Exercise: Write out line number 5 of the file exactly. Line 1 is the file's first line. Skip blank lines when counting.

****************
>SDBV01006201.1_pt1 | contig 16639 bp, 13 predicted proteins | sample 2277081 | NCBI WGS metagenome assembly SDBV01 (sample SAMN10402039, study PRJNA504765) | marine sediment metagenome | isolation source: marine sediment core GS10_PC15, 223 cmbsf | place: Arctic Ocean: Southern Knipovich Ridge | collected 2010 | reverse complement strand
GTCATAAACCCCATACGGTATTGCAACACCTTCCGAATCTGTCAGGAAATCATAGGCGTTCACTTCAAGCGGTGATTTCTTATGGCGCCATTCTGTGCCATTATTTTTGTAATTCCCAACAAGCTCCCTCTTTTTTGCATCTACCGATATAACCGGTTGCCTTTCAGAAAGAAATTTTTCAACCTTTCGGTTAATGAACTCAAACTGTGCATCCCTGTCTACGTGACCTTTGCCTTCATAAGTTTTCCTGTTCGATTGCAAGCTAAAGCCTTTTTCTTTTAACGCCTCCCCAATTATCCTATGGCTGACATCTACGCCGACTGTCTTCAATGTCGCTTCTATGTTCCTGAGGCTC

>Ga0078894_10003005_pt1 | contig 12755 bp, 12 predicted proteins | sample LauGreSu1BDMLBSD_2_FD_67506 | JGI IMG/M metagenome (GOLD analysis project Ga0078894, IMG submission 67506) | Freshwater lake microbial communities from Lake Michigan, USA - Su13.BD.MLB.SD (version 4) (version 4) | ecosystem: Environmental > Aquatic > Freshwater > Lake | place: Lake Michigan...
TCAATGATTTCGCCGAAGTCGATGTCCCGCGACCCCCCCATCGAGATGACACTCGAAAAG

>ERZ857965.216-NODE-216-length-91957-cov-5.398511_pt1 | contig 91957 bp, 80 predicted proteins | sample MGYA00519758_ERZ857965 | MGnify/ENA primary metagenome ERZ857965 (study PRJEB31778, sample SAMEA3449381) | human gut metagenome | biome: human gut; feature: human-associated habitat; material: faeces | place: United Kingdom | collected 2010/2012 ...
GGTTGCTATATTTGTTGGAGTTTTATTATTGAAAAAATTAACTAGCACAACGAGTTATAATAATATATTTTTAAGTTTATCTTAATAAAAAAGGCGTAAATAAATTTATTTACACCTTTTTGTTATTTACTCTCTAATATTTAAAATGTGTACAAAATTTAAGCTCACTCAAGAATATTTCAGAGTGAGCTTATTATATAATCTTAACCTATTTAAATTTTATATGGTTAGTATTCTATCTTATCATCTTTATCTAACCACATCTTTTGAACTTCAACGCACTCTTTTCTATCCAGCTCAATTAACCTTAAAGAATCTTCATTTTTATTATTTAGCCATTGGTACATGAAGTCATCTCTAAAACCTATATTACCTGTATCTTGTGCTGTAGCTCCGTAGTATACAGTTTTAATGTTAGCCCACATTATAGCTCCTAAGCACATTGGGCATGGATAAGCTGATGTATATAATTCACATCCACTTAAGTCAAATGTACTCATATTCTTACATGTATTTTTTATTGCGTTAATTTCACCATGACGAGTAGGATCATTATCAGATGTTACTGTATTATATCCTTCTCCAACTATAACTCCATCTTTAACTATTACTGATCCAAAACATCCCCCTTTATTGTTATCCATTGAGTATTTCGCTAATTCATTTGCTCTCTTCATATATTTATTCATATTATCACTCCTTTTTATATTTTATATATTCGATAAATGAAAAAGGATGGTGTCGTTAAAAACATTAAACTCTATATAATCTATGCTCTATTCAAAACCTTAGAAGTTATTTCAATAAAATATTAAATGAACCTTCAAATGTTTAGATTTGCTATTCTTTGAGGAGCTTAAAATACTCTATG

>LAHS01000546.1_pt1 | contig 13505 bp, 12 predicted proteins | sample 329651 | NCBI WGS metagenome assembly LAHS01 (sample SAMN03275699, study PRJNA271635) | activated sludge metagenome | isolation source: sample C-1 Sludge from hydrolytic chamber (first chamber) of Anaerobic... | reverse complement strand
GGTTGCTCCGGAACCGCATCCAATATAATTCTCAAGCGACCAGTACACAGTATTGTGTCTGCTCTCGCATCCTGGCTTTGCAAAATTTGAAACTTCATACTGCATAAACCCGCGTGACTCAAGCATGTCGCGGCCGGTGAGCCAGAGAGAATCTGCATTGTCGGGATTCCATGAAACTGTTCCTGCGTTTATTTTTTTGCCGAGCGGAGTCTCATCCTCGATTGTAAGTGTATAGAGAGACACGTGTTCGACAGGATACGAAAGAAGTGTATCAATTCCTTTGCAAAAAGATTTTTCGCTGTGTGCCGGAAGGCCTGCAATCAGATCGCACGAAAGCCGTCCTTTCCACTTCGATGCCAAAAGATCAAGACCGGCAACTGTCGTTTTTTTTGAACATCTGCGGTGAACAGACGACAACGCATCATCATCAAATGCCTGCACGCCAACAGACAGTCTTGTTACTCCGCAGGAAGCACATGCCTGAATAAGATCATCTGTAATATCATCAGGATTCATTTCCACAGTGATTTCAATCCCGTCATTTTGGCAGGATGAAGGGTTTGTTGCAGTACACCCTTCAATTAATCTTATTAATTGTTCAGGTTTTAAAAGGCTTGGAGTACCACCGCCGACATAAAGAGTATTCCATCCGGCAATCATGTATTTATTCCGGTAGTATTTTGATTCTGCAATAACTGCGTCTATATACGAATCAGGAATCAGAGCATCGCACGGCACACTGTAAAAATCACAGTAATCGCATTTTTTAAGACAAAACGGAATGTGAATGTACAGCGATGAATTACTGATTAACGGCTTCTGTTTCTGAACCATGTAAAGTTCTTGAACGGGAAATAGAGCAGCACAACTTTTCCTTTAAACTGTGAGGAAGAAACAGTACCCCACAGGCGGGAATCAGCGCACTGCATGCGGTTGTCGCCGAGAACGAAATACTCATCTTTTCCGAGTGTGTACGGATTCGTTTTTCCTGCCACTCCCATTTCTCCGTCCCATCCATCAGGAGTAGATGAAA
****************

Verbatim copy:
>ERZ857965.216-NODE-216-length-91957-cov-5.398511_pt1 | contig 91957 bp, 80 predicted proteins | sample MGYA00519758_ERZ857965 | MGnify/ENA primary metagenome ERZ857965 (study PRJEB31778, sample SAMEA3449381) | human gut metagenome | biome: human gut; feature: human-associated habitat; material: faeces | place: United Kingdom | collected 2010/2012 ...